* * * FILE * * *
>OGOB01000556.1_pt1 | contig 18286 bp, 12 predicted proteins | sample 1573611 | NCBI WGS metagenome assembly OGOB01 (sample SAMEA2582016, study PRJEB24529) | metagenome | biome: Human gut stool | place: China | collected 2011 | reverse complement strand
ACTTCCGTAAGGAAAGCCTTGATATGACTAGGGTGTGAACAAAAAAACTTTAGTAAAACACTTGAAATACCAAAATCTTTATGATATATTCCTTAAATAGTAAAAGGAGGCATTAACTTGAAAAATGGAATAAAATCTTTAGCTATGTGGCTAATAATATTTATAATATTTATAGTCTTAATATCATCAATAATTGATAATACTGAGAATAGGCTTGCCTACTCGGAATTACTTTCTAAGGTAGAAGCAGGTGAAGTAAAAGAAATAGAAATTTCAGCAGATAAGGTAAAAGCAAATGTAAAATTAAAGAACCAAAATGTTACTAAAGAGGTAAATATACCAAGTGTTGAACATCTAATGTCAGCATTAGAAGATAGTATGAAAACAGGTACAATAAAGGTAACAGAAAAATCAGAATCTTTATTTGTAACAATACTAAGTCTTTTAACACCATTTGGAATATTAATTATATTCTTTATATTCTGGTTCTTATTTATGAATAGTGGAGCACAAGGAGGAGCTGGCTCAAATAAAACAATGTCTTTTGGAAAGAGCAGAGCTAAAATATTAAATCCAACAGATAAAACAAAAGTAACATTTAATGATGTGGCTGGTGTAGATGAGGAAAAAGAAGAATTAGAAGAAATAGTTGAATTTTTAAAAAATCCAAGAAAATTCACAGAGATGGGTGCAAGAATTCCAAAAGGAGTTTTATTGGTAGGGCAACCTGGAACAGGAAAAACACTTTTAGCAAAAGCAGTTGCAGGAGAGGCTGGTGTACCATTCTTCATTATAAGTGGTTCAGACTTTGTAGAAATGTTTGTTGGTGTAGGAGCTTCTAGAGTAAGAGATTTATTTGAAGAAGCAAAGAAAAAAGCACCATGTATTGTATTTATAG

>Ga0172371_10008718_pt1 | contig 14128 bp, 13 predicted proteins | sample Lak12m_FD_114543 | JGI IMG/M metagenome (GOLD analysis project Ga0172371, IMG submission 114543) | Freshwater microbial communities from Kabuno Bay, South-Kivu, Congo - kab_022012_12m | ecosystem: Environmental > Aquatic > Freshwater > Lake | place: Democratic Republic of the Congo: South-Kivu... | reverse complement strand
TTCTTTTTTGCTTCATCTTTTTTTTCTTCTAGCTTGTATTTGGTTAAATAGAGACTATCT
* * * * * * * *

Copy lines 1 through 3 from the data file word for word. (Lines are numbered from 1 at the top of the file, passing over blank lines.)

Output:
>OGOB01000556.1_pt1 | contig 18286 bp, 12 predicted proteins | sample 1573611 | NCBI WGS metagenome assembly OGOB01 (sample SAMEA2582016, study PRJEB24529) | metagenome | biome: Human gut stool | place: China | collected 2011 | reverse complement strand
ACTTCCGTAAGGAAAGCCTTGATATGACTAGGGTGTGAACAAAAAAACTTTAGTAAAACACTTGAAATACCAAAATCTTTATGATATATTCCTTAAATAGTAAAAGGAGGCATTAACTTGAAAAATGGAATAAAATCTTTAGCTATGTGGCTAATAATATTTATAATATTTATAGTCTTAATATCATCAATAATTGATAATACTGAGAATAGGCTTGCCTACTCGGAATTACTTTCTAAGGTAGAAGCAGGTGAAGTAAAAGAAATAGAAATTTCAGCAGATAAGGTAAAAGCAAATGTAAAATTAAAGAACCAAAATGTTACTAAAGAGGTAAATATACCAAGTGTTGAACATCTAATGTCAGCATTAGAAGATAGTATGAAAACAGGTACAATAAAGGTAACAGAAAAATCAGAATCTTTATTTGTAACAATACTAAGTCTTTTAACACCATTTGGAATATTAATTATATTCTTTATATTCTGGTTCTTATTTATGAATAGTGGAGCACAAGGAGGAGCTGGCTCAAATAAAACAATGTCTTTTGGAAAGAGCAGAGCTAAAATATTAAATCCAACAGATAAAACAAAAGTAACATTTAATGATGTGGCTGGTGTAGATGAGGAAAAAGAAGAATTAGAAGAAATAGTTGAATTTTTAAAAAATCCAAGAAAATTCACAGAGATGGGTGCAAGAATTCCAAAAGGAGTTTTATTGGTAGGGCAACCTGGAACAGGAAAAACACTTTTAGCAAAAGCAGTTGCAGGAGAGGCTGGTGTACCATTCTTCATTATAAGTGGTTCAGACTTTGTAGAAATGTTTGTTGGTGTAGGAGCTTCTAGAGTAAGAGATTTATTTGAAGAAGCAAAGAAAAAAGCACCATGTATTGTATTTATAG

>Ga0172371_10008718_pt1 | contig 14128 bp, 13 predicted proteins | sample Lak12m_FD_114543 | JGI IMG/M metagenome (GOLD analysis project Ga0172371, IMG submission 114543) | Freshwater microbial communities from Kabuno Bay, South-Kivu, Congo - kab_022012_12m | ecosystem: Environmental > Aquatic > Freshwater > Lake | place: Democratic Republic of the Congo: South-Kivu... | reverse complement strand